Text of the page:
The 420,000 black balls used in the 50-feet long by 20-feet high sculpture are sphere of ABS, or a light polymer (also used in the production of LEGO blocks). In his consideration of material, Díaz was not only interested in simulated fluid movement, but also wanted to allow a visible movement of light. Because motion is a fundamental concept in the piece, he incorporated the way the human eye processes velocity. When something is faster, visibility is lessened. Theoretically, “velocity drains color”, which led Díaz to use the color black in his representation of the particles of light.

“Light is something that enables us to see. Light is made of particles. In the sculpture, light particles were replaced by black spheres. So they represent the fluid movement of light, like a wave, as much as they represent the motion of fluids. There is a parallel between light and water; the turbulent movement of light is similar to the movement of the particles of water. They are basically molecules that move in the same way as light does.”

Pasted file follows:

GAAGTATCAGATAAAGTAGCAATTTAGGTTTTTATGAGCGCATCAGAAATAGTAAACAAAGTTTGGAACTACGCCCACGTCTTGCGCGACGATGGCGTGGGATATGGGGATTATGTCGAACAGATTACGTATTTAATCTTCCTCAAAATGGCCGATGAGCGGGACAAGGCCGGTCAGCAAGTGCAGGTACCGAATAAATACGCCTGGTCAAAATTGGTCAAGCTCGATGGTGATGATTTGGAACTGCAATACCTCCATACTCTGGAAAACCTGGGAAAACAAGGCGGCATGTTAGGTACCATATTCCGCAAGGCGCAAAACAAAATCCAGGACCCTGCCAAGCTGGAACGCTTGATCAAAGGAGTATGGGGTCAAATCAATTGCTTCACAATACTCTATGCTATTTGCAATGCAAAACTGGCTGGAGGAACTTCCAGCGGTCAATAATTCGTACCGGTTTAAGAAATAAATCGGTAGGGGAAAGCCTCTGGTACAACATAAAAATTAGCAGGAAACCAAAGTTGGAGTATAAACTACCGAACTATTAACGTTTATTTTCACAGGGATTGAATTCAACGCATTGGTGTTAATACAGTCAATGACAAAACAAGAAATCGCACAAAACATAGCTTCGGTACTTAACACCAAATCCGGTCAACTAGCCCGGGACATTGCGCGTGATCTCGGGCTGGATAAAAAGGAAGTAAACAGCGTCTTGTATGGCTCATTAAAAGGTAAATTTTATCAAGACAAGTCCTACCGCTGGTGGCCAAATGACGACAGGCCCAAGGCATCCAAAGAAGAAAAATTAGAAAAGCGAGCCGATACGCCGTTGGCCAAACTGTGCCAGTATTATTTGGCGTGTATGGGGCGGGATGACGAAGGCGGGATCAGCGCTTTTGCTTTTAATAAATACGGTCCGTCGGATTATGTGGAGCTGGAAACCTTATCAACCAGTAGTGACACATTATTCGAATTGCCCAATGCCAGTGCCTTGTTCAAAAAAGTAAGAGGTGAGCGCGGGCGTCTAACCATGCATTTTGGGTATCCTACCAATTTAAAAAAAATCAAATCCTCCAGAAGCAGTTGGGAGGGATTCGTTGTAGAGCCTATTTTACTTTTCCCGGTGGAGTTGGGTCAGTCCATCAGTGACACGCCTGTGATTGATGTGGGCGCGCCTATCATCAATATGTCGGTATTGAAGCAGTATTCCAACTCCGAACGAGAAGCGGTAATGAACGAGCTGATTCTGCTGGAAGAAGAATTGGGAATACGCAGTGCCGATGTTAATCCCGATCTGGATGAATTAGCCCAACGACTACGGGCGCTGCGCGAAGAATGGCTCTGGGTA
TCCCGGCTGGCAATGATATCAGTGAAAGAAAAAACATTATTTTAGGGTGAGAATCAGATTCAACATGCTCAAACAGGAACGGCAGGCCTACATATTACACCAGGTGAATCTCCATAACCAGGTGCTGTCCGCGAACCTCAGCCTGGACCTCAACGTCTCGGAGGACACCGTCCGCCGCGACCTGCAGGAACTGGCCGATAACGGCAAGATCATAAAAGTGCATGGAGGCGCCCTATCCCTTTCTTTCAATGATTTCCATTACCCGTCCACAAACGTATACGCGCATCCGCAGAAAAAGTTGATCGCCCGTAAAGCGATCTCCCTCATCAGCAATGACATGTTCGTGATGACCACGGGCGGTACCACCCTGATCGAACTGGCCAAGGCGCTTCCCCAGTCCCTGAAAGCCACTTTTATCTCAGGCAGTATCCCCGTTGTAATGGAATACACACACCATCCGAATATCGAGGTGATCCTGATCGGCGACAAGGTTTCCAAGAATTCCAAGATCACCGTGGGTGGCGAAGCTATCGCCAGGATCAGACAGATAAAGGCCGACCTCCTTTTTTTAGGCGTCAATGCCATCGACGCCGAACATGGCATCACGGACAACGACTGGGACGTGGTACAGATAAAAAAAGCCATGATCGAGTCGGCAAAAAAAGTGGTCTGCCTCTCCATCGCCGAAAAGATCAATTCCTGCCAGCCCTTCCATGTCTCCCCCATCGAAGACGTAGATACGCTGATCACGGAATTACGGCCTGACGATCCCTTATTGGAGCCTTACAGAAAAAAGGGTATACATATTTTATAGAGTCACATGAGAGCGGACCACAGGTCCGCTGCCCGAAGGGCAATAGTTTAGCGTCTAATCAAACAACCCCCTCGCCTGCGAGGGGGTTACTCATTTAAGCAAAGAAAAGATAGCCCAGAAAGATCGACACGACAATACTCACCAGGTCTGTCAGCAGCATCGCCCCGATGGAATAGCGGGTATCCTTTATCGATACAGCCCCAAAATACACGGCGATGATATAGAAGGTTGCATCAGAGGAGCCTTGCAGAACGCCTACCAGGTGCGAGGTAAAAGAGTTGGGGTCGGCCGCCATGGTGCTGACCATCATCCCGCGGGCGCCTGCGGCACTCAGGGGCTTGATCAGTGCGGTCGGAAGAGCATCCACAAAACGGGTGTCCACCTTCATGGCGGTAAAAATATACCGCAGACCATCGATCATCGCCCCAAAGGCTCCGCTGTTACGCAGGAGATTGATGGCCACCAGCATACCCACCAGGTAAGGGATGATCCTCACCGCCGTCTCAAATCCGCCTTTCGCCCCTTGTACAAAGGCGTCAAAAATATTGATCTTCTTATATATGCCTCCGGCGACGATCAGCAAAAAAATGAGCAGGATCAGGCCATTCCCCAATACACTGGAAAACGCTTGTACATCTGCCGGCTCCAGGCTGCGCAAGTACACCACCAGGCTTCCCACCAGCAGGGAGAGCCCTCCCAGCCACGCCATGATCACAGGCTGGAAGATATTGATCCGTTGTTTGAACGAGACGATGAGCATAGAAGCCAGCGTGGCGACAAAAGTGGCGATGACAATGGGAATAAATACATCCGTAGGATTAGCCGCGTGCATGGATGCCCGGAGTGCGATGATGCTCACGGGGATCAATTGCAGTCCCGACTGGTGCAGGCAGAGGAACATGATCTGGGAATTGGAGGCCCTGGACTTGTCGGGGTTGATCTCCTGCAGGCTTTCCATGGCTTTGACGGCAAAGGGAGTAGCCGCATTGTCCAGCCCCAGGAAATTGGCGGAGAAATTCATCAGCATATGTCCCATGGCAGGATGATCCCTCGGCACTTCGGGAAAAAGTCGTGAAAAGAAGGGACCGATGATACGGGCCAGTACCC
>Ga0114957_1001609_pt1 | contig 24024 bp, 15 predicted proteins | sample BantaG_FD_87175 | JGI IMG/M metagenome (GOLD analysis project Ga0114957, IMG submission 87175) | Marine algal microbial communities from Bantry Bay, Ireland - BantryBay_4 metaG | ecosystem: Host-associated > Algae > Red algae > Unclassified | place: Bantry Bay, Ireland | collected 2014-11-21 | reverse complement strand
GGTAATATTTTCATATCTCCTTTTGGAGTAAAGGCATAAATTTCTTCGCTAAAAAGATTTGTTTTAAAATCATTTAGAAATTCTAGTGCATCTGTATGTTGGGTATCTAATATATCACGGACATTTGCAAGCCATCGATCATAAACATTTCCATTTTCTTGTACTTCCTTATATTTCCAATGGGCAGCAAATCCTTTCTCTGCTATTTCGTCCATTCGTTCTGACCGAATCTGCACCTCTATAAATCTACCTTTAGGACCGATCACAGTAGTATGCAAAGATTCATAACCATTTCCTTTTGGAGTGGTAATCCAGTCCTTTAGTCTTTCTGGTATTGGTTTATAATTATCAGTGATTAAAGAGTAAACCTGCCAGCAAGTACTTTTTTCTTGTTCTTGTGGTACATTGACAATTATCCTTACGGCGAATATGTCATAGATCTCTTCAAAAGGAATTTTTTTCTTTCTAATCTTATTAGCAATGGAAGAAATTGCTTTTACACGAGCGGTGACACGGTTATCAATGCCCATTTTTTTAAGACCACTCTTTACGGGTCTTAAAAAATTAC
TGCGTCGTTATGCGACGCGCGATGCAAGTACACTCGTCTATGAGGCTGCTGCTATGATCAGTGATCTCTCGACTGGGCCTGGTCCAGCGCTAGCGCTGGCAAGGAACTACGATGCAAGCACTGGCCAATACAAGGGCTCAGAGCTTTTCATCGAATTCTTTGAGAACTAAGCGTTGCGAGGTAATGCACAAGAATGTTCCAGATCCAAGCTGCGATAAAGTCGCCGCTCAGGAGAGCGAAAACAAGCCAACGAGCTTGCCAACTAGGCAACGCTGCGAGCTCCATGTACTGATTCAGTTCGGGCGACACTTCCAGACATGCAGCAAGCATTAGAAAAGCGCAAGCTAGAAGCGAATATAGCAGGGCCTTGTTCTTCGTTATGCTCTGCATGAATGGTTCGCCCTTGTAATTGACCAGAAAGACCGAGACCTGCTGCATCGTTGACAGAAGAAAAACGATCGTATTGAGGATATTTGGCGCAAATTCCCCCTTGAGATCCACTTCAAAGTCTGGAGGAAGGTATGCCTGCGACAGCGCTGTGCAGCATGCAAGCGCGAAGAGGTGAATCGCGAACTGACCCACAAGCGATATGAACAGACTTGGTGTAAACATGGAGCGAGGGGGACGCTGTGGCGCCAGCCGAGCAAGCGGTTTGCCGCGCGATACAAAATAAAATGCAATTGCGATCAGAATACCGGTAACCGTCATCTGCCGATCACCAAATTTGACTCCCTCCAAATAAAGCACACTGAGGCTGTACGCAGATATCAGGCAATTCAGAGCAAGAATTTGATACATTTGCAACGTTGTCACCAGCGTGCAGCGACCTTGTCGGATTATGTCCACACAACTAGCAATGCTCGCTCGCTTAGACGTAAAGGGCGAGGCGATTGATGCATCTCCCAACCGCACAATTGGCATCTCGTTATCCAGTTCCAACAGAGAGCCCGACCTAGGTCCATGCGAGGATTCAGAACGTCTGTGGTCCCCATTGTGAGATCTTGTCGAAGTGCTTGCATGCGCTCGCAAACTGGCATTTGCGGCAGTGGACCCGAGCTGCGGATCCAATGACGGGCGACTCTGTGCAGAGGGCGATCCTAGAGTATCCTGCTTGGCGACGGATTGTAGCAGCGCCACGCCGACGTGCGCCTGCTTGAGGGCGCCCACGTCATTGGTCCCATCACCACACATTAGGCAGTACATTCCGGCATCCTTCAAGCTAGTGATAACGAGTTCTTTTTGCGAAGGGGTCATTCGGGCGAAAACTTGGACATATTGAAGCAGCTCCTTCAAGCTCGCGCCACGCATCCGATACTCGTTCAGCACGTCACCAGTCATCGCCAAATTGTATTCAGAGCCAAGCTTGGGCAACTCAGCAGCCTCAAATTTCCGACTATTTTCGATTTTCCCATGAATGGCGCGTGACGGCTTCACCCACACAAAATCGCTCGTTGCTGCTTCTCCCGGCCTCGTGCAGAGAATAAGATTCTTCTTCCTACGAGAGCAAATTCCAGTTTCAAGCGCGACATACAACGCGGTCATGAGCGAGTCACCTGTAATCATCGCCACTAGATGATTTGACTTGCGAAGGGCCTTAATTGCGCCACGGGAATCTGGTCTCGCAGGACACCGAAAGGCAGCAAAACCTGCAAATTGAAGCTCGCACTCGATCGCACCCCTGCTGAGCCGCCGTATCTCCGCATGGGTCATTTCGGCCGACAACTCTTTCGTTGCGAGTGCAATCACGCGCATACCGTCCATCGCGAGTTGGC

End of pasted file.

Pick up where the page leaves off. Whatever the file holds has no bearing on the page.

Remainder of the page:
This long-term installation opens to the public Saturday, October 23. Of his installation, artist Federico Díaz comments, “Creating a unique object, which transformed the museum into a new form of algorithmic architecture was a fascinating journey full of unforgettable emotions.”

Posted October 22, 2010 by MASS MoCA
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All Utopias Fell Opening This Saturday